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Re: Indian Coast Guard Discussion

Postby Bob V » 14 Jun 2018 01:06

arun wrote:Praveen Swami on an alleged Indian Coast Guard operation 50 km off the coast of Goa involving among other assets offshore patrol vessels ICGS Samarth and ICGS Shoor to ”intercept a yacht carrying runaway Dubai royal Latifa Mohammed bin Rashid al-Maktoum”


.....The unprecedented March 4 operation involved three Coast Guard ships, including the state-of-the-art offshore patrol vessels Samarth and Shoor, helicopters and a maritime surveillance aircraft.....

.....In an interview to The Helsinki Times, Jauhiaien said “15 men came onboard fully masked, in black clothing, with machine guns and laser sights. It was the most terrifying experience of my life”.....


sounds like a MARCOS op. 8)

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Re: Indian Coast Guard Discussion

Postby nachiket » 14 Jun 2018 03:21

Please be careful while reading the articles by Praveen Swami (of the "Runaway Grandmother" and "small-time smugglers" fame).

This is what Tiina Jauhiaien said int he original interview
“On Sunday 4th March 2018 as night fell we were off the coast of Goa, India when we were attacked by Indian secret service and military, including the Indian Coast Guard.” Tina said, “Around 15 men came onboard fully masked, in armoured black clothing, with machine guns and laser sights. They used what I believe was tear gas. It was the most terrifying experience of my life, The Indian men had their laser sights on me and Latifa and they were telling me they would shoot me and kill me. I was thrown against the floor, stood on and found myself in a pool of blood. (apparently, Herve’s blood as he was severely beaten) At this point, I thought they had killed Hervé and I thought I was next. They told me again and again that they would kill me and held me on the edge of the boat, threatening to push me into the sea. We were cuffed and forced to lie down.”

Doesn't sound like Marcos to me. ICG may have helped locate the boat but it may have been boarded by mercenaries hired by the sheikh.

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Re: Indian Coast Guard Discussion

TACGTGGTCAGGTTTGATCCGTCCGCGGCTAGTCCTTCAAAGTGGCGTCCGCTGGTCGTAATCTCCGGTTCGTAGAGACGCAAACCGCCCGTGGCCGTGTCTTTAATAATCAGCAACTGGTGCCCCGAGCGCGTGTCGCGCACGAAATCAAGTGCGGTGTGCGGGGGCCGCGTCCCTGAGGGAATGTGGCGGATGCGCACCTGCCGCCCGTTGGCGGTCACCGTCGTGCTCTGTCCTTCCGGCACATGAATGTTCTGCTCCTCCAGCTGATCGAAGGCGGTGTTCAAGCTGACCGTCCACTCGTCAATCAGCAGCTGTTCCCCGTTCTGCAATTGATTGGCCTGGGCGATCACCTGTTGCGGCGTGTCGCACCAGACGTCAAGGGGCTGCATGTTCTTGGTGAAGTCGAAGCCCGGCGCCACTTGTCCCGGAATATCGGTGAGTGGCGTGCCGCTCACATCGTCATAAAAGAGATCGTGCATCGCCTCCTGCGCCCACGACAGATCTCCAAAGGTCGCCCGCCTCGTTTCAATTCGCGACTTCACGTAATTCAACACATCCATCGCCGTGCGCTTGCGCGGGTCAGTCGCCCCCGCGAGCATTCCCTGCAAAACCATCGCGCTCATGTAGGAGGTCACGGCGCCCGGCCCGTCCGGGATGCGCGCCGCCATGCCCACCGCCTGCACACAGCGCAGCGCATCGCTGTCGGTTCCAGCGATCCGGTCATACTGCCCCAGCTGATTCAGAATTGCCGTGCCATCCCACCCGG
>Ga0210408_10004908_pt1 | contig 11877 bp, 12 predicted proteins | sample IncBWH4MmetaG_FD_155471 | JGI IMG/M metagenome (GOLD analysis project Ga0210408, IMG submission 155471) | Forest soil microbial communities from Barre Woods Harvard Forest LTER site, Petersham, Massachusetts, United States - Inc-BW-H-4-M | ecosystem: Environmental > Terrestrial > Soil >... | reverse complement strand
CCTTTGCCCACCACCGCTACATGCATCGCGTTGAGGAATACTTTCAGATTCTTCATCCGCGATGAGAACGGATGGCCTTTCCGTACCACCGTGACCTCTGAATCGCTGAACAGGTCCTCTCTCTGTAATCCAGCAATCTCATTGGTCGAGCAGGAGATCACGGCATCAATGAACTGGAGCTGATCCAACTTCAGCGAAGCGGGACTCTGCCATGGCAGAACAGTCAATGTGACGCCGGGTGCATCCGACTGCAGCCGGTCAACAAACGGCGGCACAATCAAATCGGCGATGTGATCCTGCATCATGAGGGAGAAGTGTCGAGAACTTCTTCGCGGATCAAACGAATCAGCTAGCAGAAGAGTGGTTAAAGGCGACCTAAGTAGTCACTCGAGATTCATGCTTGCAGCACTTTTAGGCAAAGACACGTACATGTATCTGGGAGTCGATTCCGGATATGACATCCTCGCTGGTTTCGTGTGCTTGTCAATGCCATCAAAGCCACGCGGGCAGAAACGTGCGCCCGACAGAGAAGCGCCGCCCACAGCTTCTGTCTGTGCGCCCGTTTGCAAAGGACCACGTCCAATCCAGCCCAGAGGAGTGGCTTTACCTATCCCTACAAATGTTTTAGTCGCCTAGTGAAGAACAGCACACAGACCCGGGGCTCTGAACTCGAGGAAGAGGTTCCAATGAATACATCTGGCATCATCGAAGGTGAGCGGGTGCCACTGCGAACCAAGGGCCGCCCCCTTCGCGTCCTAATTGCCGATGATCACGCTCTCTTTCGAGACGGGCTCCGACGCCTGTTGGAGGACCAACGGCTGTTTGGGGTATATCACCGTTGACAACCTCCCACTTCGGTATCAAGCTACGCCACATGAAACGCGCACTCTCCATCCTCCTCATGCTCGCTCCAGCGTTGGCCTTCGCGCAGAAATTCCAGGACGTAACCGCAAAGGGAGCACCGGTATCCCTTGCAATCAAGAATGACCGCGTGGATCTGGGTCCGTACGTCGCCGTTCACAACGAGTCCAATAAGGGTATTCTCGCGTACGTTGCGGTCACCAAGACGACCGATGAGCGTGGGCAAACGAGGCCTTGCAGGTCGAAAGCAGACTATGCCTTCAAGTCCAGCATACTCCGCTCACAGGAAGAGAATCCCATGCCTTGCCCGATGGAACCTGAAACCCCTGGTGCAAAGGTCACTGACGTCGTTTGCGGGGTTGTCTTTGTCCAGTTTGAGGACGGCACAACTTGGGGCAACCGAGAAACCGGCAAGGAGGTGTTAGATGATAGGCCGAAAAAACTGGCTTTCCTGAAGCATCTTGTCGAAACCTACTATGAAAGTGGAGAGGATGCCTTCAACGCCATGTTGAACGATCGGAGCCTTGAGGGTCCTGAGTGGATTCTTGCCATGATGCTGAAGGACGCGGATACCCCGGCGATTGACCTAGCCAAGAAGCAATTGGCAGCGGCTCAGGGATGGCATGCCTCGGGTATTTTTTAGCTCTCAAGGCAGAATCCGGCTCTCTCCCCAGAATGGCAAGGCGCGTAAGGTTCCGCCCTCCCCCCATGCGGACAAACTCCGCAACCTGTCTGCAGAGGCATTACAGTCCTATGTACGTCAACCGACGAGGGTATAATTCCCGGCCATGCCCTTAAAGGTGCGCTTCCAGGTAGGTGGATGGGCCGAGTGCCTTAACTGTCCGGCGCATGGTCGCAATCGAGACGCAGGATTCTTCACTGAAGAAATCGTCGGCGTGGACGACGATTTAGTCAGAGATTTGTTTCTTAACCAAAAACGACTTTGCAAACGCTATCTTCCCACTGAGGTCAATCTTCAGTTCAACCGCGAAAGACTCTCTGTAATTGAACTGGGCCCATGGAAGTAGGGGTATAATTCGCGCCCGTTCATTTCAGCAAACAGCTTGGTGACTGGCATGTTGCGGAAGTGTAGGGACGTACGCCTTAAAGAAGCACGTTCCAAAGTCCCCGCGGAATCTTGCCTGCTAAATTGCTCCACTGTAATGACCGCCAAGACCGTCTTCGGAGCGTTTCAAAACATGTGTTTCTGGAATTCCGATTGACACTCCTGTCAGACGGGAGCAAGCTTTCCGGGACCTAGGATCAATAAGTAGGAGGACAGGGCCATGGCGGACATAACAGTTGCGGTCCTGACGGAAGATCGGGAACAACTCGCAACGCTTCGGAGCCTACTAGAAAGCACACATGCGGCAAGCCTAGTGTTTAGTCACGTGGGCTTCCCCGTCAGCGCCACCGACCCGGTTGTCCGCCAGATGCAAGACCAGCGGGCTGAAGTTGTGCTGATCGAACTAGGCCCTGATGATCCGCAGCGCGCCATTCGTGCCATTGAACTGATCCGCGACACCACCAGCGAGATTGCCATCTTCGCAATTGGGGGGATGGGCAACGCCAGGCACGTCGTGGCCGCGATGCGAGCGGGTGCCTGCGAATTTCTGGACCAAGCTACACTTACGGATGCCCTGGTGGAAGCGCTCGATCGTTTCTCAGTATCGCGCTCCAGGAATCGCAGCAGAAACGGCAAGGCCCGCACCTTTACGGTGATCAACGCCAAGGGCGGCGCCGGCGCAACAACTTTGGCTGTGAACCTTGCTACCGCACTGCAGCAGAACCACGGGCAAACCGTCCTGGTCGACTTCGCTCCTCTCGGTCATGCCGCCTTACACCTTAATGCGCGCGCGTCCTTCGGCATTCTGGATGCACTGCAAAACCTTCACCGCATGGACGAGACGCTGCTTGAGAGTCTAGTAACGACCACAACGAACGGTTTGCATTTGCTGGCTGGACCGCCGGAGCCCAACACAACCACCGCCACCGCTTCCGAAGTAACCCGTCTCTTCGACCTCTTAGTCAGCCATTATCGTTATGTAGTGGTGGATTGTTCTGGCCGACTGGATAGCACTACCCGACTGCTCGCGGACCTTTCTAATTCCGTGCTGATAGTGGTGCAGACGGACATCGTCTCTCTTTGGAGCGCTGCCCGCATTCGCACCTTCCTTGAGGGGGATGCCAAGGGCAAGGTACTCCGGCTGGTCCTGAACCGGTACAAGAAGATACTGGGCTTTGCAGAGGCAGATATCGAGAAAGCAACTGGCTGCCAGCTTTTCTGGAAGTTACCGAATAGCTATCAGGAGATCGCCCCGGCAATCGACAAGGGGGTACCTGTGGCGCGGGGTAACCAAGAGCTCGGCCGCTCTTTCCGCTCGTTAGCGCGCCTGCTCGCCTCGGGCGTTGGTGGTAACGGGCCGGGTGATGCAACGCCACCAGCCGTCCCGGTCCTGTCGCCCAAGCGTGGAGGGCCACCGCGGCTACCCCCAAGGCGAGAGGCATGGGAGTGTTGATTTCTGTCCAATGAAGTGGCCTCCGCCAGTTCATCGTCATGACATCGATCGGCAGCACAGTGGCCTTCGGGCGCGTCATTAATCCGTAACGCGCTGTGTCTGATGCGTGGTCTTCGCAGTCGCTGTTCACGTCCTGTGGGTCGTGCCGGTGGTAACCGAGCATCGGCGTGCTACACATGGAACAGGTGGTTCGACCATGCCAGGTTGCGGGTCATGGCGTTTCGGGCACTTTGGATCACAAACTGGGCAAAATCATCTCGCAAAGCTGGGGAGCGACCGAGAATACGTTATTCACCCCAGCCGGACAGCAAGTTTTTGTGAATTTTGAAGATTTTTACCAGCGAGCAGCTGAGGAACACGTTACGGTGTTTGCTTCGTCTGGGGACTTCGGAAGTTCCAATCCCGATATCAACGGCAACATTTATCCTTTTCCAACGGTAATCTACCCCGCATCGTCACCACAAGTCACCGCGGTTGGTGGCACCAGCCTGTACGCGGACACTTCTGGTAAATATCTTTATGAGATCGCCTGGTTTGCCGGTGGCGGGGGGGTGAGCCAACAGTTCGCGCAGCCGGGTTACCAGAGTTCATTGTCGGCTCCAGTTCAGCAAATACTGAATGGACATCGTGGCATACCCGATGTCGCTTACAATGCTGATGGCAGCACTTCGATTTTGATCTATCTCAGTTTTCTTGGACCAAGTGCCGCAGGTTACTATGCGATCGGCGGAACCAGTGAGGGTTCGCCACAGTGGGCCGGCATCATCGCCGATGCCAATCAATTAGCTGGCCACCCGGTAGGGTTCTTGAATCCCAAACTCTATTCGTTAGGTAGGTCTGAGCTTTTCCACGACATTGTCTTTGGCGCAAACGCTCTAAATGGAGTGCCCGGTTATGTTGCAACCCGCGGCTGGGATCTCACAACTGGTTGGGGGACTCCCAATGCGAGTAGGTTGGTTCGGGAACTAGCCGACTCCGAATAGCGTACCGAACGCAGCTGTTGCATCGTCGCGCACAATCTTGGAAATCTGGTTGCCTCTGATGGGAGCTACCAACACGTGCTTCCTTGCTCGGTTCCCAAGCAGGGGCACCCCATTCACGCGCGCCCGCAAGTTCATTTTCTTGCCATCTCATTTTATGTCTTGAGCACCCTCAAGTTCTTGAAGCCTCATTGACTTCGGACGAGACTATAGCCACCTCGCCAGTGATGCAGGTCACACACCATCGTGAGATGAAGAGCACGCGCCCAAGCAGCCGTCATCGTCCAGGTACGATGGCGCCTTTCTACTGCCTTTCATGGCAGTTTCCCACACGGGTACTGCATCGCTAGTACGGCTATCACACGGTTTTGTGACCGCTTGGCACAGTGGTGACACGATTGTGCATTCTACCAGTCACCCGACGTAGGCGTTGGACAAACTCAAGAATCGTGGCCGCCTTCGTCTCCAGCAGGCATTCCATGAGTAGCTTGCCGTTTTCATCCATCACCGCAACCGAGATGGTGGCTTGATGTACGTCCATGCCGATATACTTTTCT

Postby Kashi » 14 Jun 2018 05:53

How did Tiina Jauhiaien know that they were “Indian secret service and military, including the Indian Coast Guard.”??

As per her admission, they were clad in all black with seemingly no markings. They did not identify themselves.

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Re: Indian Coast Guard Discussion

Postby Bala Vignesh » 14 Jun 2018 11:36

The ships would have their livery right and they would have hailed them for boarding. Since these men were from Indian ships its logical for them that the men might also be Indian.

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Re: Indian Coast Guard Discussion

Postby Kashi » 14 Jun 2018 11:54

If it were a classified operation, wouldn't they use unmarked, inconspicuous boats? I mean who advertises oneself in covert operations?

If it was a regular op, then Tiina Jauhiaien's account may just be highly embellished.

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Re: Indian Coast Guard Discussion

Postby Bala Vignesh » 15 Jun 2018 11:10

Kashi,
There is a distinction between classified and black ops. Even a normal operation could be classified, for eg the movement of a submarine. The submarine still bears the colours and the pennant of the Indian Navy while the surgical strikes to eliminate a terrorist leader would be black ops since they are done with the intention to leave no clue behind as to who did it.

So my belief is that in this particular case, we asked to assist and we located the boat and helped the boarding party to get onboard, which would be done using regular operational vessels while the boarding party itself may have been a Saudi spec ops unit or hired guns by the sheikh acting under official capacity.

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Re: Indian Coast Guard Discussion

Postby Aditya G » 16 Jun 2018 14:49

Bala Vignesh wrote:Kashi,
There is a distinction between classified and black ops. Even a normal operation could be classified, for eg the movement of a submarine. The submarine still bears the colours and the pennant of the Indian Navy while the surgical strikes to eliminate a terrorist leader would be black ops since they are done with the intention to leave no clue behind as to who did it.

So my belief is that in this particular case, we asked to assist and we located the boat and helped the boarding party to get onboard, which would be done using regular operational vessels while the boarding party itself may have been a Saudi spec ops unit or hired guns by the sheikh acting under official capacity.